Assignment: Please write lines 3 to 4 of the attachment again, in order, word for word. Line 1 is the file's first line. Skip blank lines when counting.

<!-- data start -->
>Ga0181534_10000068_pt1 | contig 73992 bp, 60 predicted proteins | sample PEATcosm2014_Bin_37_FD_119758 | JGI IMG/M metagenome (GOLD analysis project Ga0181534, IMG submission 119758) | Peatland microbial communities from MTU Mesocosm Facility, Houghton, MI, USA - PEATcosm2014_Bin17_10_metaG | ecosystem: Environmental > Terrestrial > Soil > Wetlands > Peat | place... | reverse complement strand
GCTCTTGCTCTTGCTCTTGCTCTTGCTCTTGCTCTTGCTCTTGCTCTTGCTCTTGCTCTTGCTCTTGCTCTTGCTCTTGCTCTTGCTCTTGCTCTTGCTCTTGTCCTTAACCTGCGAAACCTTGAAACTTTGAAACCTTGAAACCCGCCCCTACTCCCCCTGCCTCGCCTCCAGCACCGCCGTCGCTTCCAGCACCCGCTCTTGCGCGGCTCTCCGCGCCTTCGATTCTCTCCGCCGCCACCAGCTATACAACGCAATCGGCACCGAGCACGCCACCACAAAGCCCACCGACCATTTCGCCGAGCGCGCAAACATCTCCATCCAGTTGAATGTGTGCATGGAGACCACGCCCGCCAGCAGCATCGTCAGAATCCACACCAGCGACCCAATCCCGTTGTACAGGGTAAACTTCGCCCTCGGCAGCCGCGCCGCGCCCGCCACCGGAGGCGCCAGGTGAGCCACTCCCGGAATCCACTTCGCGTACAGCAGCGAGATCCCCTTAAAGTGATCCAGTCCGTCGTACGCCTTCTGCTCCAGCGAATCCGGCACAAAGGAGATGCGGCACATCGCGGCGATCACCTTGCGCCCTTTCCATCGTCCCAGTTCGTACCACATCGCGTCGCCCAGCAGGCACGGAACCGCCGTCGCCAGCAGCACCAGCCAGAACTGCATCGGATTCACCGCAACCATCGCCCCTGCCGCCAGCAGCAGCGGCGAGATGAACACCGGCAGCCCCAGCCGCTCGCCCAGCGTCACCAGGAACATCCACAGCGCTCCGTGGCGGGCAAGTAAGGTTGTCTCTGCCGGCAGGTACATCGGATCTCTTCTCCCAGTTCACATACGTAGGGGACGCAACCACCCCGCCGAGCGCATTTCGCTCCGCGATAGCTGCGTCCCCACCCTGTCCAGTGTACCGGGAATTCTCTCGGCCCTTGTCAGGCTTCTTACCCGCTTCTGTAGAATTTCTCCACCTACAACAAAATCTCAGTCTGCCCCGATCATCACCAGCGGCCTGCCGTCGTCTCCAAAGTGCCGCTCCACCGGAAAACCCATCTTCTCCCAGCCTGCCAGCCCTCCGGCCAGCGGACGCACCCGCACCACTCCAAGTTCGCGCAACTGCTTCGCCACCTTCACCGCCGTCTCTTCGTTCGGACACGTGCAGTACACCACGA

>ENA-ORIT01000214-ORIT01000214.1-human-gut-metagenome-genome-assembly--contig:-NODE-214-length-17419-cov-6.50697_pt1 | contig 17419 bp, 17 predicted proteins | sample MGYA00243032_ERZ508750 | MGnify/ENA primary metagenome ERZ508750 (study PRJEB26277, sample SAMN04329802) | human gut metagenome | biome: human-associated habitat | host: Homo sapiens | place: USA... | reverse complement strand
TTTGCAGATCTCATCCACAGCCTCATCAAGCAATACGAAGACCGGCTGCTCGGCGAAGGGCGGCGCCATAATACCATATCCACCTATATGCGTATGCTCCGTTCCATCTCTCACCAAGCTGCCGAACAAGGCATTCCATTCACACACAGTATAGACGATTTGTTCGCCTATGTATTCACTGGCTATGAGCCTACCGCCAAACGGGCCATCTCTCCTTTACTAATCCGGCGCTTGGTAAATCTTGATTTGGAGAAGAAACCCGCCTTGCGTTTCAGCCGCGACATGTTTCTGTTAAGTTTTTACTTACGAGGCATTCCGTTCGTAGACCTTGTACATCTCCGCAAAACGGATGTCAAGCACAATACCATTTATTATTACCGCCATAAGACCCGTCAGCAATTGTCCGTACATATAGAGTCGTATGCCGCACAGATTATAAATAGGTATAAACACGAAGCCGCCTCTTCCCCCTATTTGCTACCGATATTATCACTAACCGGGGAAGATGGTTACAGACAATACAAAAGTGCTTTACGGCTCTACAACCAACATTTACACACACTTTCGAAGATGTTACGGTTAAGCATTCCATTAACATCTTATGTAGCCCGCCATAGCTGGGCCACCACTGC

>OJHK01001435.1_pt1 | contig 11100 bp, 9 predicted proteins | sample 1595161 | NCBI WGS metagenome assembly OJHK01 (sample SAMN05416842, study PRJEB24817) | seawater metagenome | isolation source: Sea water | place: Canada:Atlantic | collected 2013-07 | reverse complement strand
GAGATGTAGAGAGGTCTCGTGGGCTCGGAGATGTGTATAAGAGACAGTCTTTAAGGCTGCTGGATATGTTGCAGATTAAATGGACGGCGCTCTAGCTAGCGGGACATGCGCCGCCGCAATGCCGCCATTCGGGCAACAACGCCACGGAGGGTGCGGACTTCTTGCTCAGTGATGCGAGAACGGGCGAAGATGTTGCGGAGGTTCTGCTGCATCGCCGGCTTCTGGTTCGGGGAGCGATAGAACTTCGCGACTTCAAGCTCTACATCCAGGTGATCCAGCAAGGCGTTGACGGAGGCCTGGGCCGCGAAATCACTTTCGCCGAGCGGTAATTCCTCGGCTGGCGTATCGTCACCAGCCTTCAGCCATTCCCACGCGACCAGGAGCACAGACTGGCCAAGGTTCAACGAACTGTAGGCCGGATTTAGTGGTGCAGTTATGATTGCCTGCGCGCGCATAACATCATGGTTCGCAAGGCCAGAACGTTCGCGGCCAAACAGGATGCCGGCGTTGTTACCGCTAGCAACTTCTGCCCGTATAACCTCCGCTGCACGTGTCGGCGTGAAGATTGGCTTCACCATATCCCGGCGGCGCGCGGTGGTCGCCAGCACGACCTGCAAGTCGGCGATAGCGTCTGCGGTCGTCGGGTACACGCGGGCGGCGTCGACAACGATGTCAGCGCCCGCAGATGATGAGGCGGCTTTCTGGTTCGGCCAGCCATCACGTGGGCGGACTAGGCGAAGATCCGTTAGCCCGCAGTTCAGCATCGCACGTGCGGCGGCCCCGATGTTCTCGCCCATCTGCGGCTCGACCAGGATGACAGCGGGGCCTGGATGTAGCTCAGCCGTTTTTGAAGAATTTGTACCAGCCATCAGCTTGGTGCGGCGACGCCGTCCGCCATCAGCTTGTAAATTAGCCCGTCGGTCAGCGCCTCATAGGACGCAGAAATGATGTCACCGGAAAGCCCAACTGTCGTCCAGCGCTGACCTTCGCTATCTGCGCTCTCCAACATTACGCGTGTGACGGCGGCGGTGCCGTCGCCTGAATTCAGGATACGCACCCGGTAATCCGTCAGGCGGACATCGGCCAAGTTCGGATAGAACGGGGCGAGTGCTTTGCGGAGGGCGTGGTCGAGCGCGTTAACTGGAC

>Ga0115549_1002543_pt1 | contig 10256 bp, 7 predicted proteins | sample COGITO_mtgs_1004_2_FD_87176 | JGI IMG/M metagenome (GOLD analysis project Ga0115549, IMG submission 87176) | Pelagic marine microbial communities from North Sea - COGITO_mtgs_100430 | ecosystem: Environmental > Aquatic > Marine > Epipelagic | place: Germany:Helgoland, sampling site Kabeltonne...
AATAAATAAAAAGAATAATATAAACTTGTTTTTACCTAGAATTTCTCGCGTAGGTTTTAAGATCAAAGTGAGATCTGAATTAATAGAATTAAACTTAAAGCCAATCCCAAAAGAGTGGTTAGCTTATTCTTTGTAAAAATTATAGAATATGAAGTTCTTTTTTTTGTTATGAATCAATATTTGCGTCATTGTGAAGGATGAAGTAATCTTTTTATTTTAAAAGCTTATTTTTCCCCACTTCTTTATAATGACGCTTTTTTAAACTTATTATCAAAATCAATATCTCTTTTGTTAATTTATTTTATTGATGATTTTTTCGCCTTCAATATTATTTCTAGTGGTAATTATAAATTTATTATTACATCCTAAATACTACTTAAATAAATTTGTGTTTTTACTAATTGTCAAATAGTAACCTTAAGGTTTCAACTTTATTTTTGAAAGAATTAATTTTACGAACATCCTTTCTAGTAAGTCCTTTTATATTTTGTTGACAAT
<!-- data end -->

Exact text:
>ENA-ORIT01000214-ORIT01000214.1-human-gut-metagenome-genome-assembly--contig:-NODE-214-length-17419-cov-6.50697_pt1 | contig 17419 bp, 17 predicted proteins | sample MGYA00243032_ERZ508750 | MGnify/ENA primary metagenome ERZ508750 (study PRJEB26277, sample SAMN04329802) | human gut metagenome | biome: human-associated habitat | host: Homo sapiens | place: USA... | reverse complement strand
TTTGCAGATCTCATCCACAGCCTCATCAAGCAATACGAAGACCGGCTGCTCGGCGAAGGGCGGCGCCATAATACCATATCCACCTATATGCGTATGCTCCGTTCCATCTCTCACCAAGCTGCCGAACAAGGCATTCCATTCACACACAGTATAGACGATTTGTTCGCCTATGTATTCACTGGCTATGAGCCTACCGCCAAACGGGCCATCTCTCCTTTACTAATCCGGCGCTTGGTAAATCTTGATTTGGAGAAGAAACCCGCCTTGCGTTTCAGCCGCGACATGTTTCTGTTAAGTTTTTACTTACGAGGCATTCCGTTCGTAGACCTTGTACATCTCCGCAAAACGGATGTCAAGCACAATACCATTTATTATTACCGCCATAAGACCCGTCAGCAATTGTCCGTACATATAGAGTCGTATGCCGCACAGATTATAAATAGGTATAAACACGAAGCCGCCTCTTCCCCCTATTTGCTACCGATATTATCACTAACCGGGGAAGATGGTTACAGACAATACAAAAGTGCTTTACGGCTCTACAACCAACATTTACACACACTTTCGAAGATGTTACGGTTAAGCATTCCATTAACATCTTATGTAGCCCGCCATAGCTGGGCCACCACTGC